Podcasting for Social Work Students, Part 3 – Advice for designing the assignment from Jonathan Singer
One of the experts in social work podcasting is Jonathan Singer who runs the Social Work Podcast. He has been podcasting since 2007, and the goal of his work is to disseminate research by and for social workers to improve their practice and outcomes for clients. I spoke with Jonathan about his thoughts on working with students to develop their own podcasts and he recommended educators considering the following three points as they develop podcast assignments:
1. Clarify the scope of the podcast. Specifically, identify the content to be covered by the assignment, the skills students will need to complete the assignment (such as research and critical thinking skills) and even potential resources for the students. Start by knowing what you want the students to do first and then consider the audio venue. This is where I started with my assignment. I knew ahead of time that I wanted students to learn about their future practicum agency and practice basic assessment skills for understanding a human service agency. Later, I realized that students could conduct an informational interview with someone from the agency and practice interviewing skills. This is not any different from how one would approach a written assignment or even an oral presentation for class. You can still give students creative license to pick their own topic, but make sure there is a framework that lists what they need to cover in the podcast. Some questions Jonathan recommends ask as you design your assignment:
- What topics will be covered in the podcast?
- How board or narrow should the content be covered?
- How will I help students narrow the topic if needed?
- How will students need to frame the podcast from introduction to conclusion?
- Where will students get their information for the podcast (i.e. the scholarly literature, interviews, etc).
2. Define the target audience for the podcast. Jonathan suggests your assignment should state who will potentially listen to the students’ podcasts, whether this will actually happen or not. Who should your students be addressing for the assignment? This is easy for a written research paper because the audience is typically the instructor. Similarly, an in-class presentation targets the entire class, instructor and classmates. A podcast has the potential to reach a wide audience because it can be uploaded to the Internet and to be freely shared and downloaded by anyone. Students could produce a podcast for policy makers, professional social workers across the country or the general public. This is the reason a podcast is a powerful tool, because it gives students the ability to reach people outside the learning environment. For my assignment, I have a more modest target audience for the students – their classmates. I use the podcast as an opportunity for them to teach each other about different agencies and resources in their future practice community. I do encourage them to think about the podcast as if it would be going be put on an agency website which reinforces the idea that they can create work for a public audience.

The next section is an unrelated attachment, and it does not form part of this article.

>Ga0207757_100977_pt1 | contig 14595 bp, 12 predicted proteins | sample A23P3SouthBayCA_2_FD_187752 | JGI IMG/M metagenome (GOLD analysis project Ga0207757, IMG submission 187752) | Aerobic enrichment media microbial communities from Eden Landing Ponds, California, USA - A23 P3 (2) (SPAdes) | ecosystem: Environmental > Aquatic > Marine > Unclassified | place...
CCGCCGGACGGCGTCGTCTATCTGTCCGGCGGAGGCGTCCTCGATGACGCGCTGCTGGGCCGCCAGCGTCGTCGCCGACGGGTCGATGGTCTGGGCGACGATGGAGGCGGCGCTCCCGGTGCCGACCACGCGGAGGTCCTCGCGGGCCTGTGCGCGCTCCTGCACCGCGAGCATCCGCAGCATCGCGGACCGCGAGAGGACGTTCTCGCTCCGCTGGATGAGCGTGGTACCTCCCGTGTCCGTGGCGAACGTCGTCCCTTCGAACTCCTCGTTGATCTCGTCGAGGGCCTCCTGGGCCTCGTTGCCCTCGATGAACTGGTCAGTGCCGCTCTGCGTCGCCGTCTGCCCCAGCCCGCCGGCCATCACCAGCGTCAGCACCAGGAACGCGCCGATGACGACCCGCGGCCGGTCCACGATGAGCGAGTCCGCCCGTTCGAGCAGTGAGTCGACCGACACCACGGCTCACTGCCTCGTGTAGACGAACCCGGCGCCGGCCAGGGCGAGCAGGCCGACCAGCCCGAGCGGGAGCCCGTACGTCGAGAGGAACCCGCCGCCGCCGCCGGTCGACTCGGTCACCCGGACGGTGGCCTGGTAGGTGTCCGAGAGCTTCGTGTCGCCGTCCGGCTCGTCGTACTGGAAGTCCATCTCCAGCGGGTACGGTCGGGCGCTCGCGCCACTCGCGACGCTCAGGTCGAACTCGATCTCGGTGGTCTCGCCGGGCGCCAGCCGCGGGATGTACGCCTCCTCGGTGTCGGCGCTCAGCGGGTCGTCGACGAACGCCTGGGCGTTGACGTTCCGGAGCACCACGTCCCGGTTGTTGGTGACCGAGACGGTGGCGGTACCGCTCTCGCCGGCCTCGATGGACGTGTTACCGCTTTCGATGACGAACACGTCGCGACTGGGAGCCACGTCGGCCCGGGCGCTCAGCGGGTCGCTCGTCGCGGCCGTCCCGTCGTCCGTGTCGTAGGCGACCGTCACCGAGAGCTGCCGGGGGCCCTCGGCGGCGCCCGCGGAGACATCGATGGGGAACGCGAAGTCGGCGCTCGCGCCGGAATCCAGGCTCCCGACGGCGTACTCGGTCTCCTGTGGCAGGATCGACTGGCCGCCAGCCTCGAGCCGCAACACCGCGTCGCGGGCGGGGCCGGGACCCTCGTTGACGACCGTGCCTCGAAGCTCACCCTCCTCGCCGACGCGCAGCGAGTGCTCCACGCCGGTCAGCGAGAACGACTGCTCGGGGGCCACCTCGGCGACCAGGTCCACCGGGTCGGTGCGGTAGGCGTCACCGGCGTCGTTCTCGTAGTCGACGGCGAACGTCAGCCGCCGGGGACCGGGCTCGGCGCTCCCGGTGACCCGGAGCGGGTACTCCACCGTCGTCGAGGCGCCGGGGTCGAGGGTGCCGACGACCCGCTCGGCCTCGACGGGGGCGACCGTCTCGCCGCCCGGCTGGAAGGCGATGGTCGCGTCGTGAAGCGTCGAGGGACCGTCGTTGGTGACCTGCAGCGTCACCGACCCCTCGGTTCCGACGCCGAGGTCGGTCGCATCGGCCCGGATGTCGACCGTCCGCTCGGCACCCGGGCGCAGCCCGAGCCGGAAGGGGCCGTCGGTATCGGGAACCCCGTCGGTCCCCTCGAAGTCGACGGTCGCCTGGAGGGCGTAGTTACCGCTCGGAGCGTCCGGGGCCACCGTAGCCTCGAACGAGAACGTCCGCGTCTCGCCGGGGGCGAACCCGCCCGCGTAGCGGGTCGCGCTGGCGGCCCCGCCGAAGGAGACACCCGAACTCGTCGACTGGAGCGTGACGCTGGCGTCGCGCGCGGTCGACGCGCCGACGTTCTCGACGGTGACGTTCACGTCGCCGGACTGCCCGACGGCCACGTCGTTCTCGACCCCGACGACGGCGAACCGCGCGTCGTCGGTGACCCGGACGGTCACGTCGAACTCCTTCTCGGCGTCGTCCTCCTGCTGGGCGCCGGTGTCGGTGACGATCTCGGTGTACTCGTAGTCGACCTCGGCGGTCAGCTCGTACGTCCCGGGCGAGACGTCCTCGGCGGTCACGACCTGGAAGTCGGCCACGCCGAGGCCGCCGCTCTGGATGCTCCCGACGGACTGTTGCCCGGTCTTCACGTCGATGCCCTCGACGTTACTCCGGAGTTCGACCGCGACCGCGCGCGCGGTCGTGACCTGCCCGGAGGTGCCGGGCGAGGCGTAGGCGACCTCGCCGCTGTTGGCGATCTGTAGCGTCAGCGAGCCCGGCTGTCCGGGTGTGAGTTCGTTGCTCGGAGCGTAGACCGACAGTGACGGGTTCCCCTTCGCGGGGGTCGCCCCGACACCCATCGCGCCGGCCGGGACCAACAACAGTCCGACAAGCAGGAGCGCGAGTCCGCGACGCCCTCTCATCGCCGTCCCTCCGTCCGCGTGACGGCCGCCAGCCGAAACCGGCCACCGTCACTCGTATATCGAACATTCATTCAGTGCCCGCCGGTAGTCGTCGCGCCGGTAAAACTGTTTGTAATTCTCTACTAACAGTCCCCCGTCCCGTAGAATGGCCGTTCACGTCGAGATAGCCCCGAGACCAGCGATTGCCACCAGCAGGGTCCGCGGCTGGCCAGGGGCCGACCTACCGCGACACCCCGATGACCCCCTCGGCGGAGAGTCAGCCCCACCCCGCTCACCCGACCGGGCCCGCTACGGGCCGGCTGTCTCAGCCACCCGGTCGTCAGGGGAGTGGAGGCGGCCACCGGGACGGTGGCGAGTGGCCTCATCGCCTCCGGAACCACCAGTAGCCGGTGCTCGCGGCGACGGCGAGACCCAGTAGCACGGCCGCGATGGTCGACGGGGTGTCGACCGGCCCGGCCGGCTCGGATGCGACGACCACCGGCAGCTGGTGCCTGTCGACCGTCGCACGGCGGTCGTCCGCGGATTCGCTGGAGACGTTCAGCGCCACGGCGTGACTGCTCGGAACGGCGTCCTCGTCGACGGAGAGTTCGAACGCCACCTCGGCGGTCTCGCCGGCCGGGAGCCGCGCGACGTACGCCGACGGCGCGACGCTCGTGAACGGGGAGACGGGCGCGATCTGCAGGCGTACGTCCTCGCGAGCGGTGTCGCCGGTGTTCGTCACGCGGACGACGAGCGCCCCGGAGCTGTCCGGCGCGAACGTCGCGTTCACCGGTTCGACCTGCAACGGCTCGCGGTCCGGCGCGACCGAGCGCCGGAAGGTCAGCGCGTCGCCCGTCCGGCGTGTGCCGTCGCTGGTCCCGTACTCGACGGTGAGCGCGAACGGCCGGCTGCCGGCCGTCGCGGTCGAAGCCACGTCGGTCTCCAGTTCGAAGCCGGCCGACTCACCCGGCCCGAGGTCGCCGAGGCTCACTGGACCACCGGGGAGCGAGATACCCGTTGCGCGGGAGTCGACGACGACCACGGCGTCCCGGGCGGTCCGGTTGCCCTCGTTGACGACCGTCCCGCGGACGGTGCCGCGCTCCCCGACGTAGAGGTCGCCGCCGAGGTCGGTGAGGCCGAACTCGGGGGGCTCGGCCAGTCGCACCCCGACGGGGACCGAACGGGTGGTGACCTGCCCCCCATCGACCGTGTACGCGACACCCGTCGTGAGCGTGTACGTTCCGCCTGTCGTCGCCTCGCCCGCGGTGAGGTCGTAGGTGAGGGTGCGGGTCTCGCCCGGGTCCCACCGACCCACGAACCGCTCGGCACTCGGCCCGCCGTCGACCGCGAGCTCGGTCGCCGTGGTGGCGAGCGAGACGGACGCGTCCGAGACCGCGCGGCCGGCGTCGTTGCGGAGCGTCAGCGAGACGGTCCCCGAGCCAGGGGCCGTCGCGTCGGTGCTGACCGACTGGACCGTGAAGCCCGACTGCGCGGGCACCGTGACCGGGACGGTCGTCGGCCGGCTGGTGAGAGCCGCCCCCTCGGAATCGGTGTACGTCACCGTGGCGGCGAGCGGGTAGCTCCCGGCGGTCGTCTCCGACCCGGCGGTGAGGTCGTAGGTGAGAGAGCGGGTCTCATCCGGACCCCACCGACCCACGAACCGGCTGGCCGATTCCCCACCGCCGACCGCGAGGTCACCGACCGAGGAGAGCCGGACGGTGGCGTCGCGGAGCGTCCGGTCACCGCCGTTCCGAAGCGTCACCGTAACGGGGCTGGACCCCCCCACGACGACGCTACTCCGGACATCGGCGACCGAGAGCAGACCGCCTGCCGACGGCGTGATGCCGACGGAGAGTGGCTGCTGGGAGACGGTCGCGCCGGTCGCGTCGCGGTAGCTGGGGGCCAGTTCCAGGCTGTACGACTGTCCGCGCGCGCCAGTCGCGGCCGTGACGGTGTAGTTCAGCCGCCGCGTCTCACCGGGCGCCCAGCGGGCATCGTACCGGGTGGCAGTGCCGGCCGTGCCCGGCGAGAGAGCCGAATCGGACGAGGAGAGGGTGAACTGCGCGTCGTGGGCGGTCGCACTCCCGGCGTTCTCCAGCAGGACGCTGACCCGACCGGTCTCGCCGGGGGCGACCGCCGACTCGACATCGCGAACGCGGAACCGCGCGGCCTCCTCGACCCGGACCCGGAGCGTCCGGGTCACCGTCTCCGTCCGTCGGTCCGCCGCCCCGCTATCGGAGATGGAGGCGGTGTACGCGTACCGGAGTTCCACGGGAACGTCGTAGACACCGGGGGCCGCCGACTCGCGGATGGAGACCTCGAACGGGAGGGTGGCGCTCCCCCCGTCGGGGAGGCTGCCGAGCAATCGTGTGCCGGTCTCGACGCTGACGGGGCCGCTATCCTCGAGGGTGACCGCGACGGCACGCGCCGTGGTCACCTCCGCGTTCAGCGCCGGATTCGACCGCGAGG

3. Finally, consider the production quality of the podcast. How will the students record and produce their podcasts? Are you expecting high quality sound and post-production? The reality is that as social work educators, we are not here to teach audio recording skills, but we do need to give students some basics guidelines so their podcasts do not sound like they were recorded at the airport or in the bottom of a garbage can. Most smart phones provide students with all the tools they need to record a podcast, but may not provide the sound control or editing software needed. Jonathan recommends providing students with a basic primer about how to use podcast editing software such as Audacity or Garage Band, and encouraging them to use the “normalizing” features of software which will even out the sound quality. As with an oral presentation, students should do an introduction and conclusion to their podcast and this could include music. Editing software allows students to add in music or remove the “ums” and “ahs” that come from normal speech. Again, a University’s digital media lab can be very helpful with this process and often can provide both access and in-class instruction to equipment and software that is helpful in recording podcasts.
When selecting music or other content for the podcast, please make sure to educate students about copyright laws and remind them to only use content that is in the public domain or have a license (such as a Creative Common License) that permit free non-commercial use of the content. Here are some resources that can help with the technical production of a podcast:
Devices to Create Content:
- Digital Voice Recorder
- A computer with a microphone (most laptops have built-in microphones)
- A smart phone (download a voice recording app)
- Google Voice voicemail (generates .mp3s of voice messages)
- Skype ( can record calls and generate .mp3 files)
Ideas for Finding Public Domain Content:
- Jamendo (royalty-free music available for download)
- Freesound (royalty-free sound effects available for download)
- The Internet (you can grab content from the internet and record it in Audacity)
Well, that’s it for my series on podcasting in the classroom with social work students. Any thoughts or suggestions? I would love to hear about others’ experiences with podcasting, both educators and students.